\small \hat{S}^{2}\vert s,m_s\rangle=s(s+1)\hbar^{2}\vert s,m_s\rangle\; \; \; \; \; \; \; \; \; 160

where \small m_s=-s,-s+1,-s+2,\cdots,s and \small s=0,\frac{1}{2},1,\frac{3}{2},\dots (unlike quantum numbers for orbital angular momentum, we did not restrict \small s and \small m_s to integers because we have no reason to do so).

As mentioned earlier, the silver atoms are split into two beams, implying two different energy states. In quantum mechanics, the state of atoms in each beam is described by a distinct set of quantum numbers. Hence, the state of atoms in one beam must be characterised by \small \vert s,m_s=+s\rangle and the other by \small \vert s,m_s=-s\rangle. However, we cannot tell which atom is which prior to \small t=0. It is therefore appropriate to express the time-dependent solution to eq158 prior to \small t=0 as a linear combination of the two states:

\small \chi(t)=c_1\alpha e^{-i\frac{E_+t}{\hbar}}+c_2\beta e^{-i\frac{E_-t}{\hbar}}\; \; \; \; \; \; \; \; 161

where \small c_1 and \small c_2 are constants; \small \alpha and \small \beta are the time-independent components of \small \alpha e^{-i\frac{E_+t}{\hbar}} and \small \beta e^{-i\frac{E_-t}{\hbar}} respectively.

Since \small m_s=\pm s, the eigenvalues of \small \hat{S}_z are \small \pm s\hbar, and hence from eq158,

\small E_\pm=\mp \gamma_e(B_0+\alpha z)s\hbar\; \; \; \; \; \; \; \; 162

In summary, the 2 energy states described in eq162 are due to a silver atom’s intrinsic angular momentum, which is characterised by the quantum numbers \small s and \small m_s=\pm s. Since, the magnetic dipole moment of a silver atom’s nucleus is very weak (see below for details), the intrinsic angular momentum is attributed to that of an electron (in this case, the single unpaired valence electron). George Uhlenbeck and Samuel Goudsmit, together with Wolfgang Pauli called it spin. The quantum number s is subsequently found in another experiment to be \small \frac{1}{2}, which makes \small \pm\frac{1}{2}.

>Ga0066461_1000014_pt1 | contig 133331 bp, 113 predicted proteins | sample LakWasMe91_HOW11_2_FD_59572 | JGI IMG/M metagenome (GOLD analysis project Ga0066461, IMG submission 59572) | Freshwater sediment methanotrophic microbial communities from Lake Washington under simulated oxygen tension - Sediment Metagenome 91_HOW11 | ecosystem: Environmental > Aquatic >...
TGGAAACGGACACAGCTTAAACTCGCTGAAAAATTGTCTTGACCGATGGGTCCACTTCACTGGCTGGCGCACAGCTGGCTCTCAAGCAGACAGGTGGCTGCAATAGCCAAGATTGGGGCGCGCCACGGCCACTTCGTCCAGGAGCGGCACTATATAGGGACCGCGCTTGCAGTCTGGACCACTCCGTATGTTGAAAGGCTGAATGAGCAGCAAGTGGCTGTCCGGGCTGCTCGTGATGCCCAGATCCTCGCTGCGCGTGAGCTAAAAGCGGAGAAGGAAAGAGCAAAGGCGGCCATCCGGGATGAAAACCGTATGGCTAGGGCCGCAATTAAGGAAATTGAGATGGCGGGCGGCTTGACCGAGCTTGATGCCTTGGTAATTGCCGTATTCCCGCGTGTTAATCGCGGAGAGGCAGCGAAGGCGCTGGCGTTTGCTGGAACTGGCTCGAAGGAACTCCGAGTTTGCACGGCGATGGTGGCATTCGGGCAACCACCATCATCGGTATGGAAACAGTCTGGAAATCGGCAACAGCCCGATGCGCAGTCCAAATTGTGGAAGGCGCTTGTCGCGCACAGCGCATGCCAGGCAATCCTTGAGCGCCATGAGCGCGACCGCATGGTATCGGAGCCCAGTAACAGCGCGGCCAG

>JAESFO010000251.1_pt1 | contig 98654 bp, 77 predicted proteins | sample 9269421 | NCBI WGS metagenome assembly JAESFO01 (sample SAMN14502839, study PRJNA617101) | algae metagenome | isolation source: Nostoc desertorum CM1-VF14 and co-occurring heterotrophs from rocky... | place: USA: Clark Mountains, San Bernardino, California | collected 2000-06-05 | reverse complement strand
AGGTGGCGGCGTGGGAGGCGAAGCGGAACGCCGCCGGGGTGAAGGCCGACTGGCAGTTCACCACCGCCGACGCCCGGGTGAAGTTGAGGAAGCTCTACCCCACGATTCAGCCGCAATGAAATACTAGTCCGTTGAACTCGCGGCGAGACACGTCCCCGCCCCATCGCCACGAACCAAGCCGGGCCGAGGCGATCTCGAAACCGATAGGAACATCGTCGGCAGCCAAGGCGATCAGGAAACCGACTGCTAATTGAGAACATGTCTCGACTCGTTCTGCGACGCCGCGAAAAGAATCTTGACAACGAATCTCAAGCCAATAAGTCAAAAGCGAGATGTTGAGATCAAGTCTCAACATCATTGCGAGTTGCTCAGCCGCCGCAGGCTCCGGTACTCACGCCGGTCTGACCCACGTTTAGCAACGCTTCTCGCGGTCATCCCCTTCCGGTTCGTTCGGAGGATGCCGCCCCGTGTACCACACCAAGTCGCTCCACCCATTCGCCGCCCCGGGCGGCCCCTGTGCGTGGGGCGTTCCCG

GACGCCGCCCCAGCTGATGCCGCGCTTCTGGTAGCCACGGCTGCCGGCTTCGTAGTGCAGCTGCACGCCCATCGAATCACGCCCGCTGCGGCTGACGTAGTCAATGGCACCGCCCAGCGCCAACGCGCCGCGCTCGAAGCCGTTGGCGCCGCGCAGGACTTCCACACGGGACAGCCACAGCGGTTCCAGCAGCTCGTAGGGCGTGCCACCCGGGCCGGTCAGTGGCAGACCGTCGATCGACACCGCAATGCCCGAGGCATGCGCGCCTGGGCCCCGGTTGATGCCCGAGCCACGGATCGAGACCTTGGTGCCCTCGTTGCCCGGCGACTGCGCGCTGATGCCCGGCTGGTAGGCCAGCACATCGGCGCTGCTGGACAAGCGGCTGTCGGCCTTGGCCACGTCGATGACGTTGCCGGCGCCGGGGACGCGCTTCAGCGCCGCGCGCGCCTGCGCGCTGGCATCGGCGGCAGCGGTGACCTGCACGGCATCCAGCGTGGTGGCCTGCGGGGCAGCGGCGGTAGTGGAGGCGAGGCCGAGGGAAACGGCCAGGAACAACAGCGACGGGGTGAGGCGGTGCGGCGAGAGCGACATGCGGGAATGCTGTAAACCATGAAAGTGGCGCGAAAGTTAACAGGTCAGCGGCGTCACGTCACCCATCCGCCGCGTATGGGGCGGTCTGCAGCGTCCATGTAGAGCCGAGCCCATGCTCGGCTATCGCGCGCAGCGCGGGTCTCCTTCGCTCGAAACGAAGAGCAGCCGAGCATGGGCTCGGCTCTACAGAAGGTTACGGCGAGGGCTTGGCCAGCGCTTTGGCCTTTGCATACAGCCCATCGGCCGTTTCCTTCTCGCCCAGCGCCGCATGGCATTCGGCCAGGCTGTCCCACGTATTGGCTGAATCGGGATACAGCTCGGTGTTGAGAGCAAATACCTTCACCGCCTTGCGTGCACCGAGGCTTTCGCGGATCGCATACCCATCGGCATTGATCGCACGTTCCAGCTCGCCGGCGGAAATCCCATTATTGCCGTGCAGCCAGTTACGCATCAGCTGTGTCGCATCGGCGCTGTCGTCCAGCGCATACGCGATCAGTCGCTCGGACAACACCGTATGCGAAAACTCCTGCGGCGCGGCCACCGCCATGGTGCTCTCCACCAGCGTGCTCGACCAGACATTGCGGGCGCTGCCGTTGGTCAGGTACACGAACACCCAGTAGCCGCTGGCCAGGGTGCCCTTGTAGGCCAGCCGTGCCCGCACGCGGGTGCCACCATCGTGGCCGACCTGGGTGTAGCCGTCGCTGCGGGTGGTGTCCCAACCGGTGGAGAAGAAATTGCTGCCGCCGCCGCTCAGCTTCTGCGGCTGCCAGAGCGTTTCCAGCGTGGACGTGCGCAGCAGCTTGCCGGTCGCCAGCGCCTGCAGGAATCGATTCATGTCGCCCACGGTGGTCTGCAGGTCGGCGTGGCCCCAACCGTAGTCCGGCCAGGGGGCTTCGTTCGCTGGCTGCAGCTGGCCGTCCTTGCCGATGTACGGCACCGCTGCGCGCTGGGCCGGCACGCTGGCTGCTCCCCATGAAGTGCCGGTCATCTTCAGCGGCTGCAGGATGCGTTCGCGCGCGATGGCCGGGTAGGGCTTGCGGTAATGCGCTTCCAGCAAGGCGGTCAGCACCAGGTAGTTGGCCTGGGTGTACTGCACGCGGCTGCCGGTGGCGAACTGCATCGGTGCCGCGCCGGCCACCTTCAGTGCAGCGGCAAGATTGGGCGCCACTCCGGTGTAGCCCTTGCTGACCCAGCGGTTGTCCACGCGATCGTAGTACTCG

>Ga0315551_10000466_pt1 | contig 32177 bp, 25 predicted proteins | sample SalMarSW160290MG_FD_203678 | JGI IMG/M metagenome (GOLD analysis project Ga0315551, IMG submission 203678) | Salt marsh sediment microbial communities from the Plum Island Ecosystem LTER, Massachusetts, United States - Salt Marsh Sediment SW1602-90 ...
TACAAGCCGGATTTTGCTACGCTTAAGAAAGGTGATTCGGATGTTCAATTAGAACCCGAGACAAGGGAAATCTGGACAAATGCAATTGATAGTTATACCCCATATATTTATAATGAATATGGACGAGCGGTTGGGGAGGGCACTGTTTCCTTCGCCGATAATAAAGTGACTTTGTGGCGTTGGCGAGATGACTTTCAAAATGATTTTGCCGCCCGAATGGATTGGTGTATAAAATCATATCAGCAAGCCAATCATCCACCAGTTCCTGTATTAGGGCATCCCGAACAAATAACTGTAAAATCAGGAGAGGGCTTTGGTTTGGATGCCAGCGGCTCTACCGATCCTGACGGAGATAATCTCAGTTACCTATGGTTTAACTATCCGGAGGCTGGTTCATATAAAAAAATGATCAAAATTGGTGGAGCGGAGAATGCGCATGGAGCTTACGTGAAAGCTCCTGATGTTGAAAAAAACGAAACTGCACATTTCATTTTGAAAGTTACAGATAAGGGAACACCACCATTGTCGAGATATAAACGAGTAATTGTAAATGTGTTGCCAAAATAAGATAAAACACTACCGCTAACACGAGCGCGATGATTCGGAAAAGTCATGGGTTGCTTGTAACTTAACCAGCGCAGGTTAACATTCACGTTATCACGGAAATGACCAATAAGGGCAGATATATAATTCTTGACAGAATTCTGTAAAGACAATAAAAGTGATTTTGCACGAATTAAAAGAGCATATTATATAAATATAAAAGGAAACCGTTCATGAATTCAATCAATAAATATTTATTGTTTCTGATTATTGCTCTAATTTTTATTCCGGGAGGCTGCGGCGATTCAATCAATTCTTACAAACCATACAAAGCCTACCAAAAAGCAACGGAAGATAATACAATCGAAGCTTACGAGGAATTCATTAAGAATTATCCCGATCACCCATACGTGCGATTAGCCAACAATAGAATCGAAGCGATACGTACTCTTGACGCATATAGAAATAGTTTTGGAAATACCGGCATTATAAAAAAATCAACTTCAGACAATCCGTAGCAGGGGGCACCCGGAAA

What is the definition of \small \gamma_e and how it is different from \small \gamma?


According to classical physics, we would expect \small \gamma to be equal to \small \gamma_e. However, the value of \small \gamma_e is determined in another experiment to be about twice the classical value. Due to this difference, the classical notion of the electron spinning on its own axis (which is equivalent to a current loop) has no physical reality.



i) How does nuclear spin affect the experiment?

ii) Show that the change in energy of a nuclear magnetic dipole moment in the presence of a uniform magnetic field is E_{\pm}=-m_I\hbar\gamma B.


i) From eq61, the magnetic dipole moment in the \small z-direction that is due to an electron’s spin angular momentum is \small \left |\mu_{e,z} \right |=2\left | -\frac{e}{2m_e}S_z \right |=\frac{e\hbar}{2m_e}. The magnetic dipole moment of an atom’s nucleus is usually due to only one nucleon (magnetic dipole moment of an atom with even-even nucleons is negligible):

\small \left |\mu_{n,z} \right |=\left | \frac{e}{2m_p}S_z \right |=\frac{e\hbar}{4m_p}

\small \frac{\mu_{e,z}}{\mu_{n,z}}=\frac{2m_p}{m_e}\approx 3672

Therefore, the typical nuclear magnetic dipole moment is much weaker than an electron magnetic dipole moment. A magnetic field much stronger (Stern-Gerlach experiment \small B=0.1T) is needed to achieve reasonable resolution.

ii) The corresponding nuclear spin energy operator equation of eq68 in a uniform magnetic field B is \hat{U}=-\gamma B\hat{S}_z. With reference to eq168, the eigenvalue of \hat{U} is -m_I\hbar\gamma B or E_{\pm}=-m_I\hbar\gamma B, since m_I=\pm\frac{1}{2}.


For sequential Stern-Gerlach experiments, see this article.